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The Color Purple by Alice Walker This work is considered exceptional by our editorial staff.

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Dear Fairfield Public Schools,

I believe that The Color Purple should not be banned from Fairfield classrooms. Reading the story is an opportunity for students to learn based on a format and subject quite different than they are used to. Some may argue that The Color Purple sets a bad example for students, but that opinion needs to be taken into perspective.

Although The Color Purple is unquestionably a story of abuse and foul behavior, Alice Walker does not condone spousal abuse or racial violence any more than Salinger condones underage drinking, rampant sex, and breaking stuff. While it may be far too pretentious to claim that Walker is only “telling it like it is”, striking this book from the record is really just censorship under the pretenses that it’s protecting children’s innocence. When looked at closely, the book isn’t even that bad. The word “n*****” is used far fewer times than in Mississippi Trial, 1955, which we read in the 7th grade. It has far less sex in it than Brave New World. If the book’s serious nature were any reason to ban it from the curriculum, then all these works would have to go to.

One of the more surprising “charges” against The Color Purple was the fact that the ending is unfittingly happy for such a grave book. What is this animosity towards happy endings? Surely parents would approve of Travis executing Old Yeller, or the titular Velveteen Rabbit being immolated after comforting a sick child. They simply can’t allow Celie to be reunited with her long lost children and sister. Random endings are often what make books most believable, giving a sort of “stranger than fiction” quality. Nettie’s return is just as random as the Royal Marines suddenly appearing on the shores of the Ship-Island, or The Boy finding the only friendly man in the world just as soon as The Man has died. Walker’s ending is definitely sudden, although it only seems fair that Celie _____ catches a break for once in her life.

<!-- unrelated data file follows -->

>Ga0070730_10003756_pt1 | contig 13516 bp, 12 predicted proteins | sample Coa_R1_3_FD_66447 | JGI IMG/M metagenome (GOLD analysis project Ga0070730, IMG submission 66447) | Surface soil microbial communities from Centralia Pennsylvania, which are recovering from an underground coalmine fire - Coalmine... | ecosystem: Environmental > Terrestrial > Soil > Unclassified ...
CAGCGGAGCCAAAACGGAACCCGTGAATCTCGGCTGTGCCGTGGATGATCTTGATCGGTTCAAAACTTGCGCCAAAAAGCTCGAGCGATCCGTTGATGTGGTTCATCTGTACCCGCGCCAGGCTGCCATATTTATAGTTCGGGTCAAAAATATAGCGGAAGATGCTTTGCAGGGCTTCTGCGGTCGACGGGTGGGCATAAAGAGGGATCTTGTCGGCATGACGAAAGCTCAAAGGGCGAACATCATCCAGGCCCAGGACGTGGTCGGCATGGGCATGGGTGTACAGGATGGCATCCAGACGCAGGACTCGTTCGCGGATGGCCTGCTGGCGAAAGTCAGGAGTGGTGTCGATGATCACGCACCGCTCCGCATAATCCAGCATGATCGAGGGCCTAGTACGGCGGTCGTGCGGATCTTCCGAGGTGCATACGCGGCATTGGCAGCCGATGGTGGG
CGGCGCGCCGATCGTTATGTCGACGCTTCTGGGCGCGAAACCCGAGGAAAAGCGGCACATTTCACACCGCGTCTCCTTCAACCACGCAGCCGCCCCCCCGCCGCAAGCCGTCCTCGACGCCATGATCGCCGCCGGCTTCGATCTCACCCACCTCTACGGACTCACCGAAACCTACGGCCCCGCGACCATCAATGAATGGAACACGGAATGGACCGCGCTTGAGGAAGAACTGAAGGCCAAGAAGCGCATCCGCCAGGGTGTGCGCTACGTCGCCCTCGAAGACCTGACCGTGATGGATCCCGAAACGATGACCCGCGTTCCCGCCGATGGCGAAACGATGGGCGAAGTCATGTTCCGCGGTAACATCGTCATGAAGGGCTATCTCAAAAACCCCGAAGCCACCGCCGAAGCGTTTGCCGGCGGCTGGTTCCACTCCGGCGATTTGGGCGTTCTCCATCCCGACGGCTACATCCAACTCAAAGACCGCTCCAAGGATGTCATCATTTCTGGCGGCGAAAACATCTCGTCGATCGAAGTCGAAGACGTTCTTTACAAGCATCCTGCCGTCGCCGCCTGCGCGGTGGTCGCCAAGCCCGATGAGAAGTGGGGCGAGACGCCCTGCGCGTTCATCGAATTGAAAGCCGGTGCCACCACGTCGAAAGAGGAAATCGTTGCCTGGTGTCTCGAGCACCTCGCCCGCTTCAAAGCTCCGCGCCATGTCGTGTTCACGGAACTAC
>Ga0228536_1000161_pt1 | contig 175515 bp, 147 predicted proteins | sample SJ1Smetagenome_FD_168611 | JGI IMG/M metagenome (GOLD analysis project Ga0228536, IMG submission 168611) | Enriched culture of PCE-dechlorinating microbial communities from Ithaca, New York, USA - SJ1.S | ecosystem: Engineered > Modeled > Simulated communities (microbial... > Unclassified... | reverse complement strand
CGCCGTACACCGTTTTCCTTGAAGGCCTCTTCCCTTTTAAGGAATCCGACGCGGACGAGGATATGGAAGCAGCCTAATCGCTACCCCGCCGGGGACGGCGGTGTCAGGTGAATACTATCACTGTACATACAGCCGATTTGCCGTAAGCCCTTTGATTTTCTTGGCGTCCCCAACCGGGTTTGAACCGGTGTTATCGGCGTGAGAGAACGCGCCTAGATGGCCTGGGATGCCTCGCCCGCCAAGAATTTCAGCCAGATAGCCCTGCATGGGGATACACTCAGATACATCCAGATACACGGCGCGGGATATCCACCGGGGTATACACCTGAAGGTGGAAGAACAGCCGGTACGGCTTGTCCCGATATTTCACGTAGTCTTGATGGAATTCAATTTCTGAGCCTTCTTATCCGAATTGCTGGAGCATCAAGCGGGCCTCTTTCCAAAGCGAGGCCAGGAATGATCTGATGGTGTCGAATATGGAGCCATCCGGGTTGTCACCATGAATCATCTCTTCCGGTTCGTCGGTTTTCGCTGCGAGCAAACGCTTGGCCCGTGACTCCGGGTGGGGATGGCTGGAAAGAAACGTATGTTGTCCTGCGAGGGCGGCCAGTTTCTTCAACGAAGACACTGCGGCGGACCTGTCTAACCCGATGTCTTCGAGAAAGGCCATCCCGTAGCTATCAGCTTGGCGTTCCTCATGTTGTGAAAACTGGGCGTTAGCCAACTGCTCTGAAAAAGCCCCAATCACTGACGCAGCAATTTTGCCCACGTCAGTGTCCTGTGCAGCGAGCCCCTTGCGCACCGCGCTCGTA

Since The Color Purple is written in quasi-diary-esque fashion, and Celie is totally uneducated, Walker could’ve taken even more of a poetic license and made every word phonetic. However, she did not, and people still complain. We have all known how to spell “asked” since kindergarten, so it’s ridiculous to claim the book is a bad influence on this front, or even influential at all. Walker is aware of the confusion caused by the strange spellings, and she makes it so Celie knows how to spell “rummage” but still mixes “climb” up with “clam.” Once again, this book is not the first culprit to tread the path of “poor taste.” Adventures of Huckleberry Finn, another timeless, N-word filled classic is written in the Southern dialect analogous to Celie’s black dialect. Even a much more modern piece, The Help, is written with the same vernacular in mind. Both The Color Purple and The Help were adapted for film, in which the “poor writing skills” became nothing more than an appropriate accent.

Lastly, in the spirit of the unofficial relationship between English and History classes, The Color Purple’s African storyline coincides with information we’d learned earlier in the year in Modern Global, about King Leopold’s dream, the treachery of Henry Stanley, and the atrocities of their Congo Free State. Surprisingly, very few primary sources were available for study. Even though Walker completely made up the Olinka people, it was interesting to see the demise of the African continent through the eyes of someone who had previously seen how promising the culture was, especially an American missionary, and build on what we’d already learned.

Henceforth, I think The Color Purple should not be banned from the curriculum in Fairfield English classes. It is a shame that such a worldly, eye-opening book has been slandered to be nothing more than a disastrous tale of woe. It is my hope to see this tenet completely reversed.





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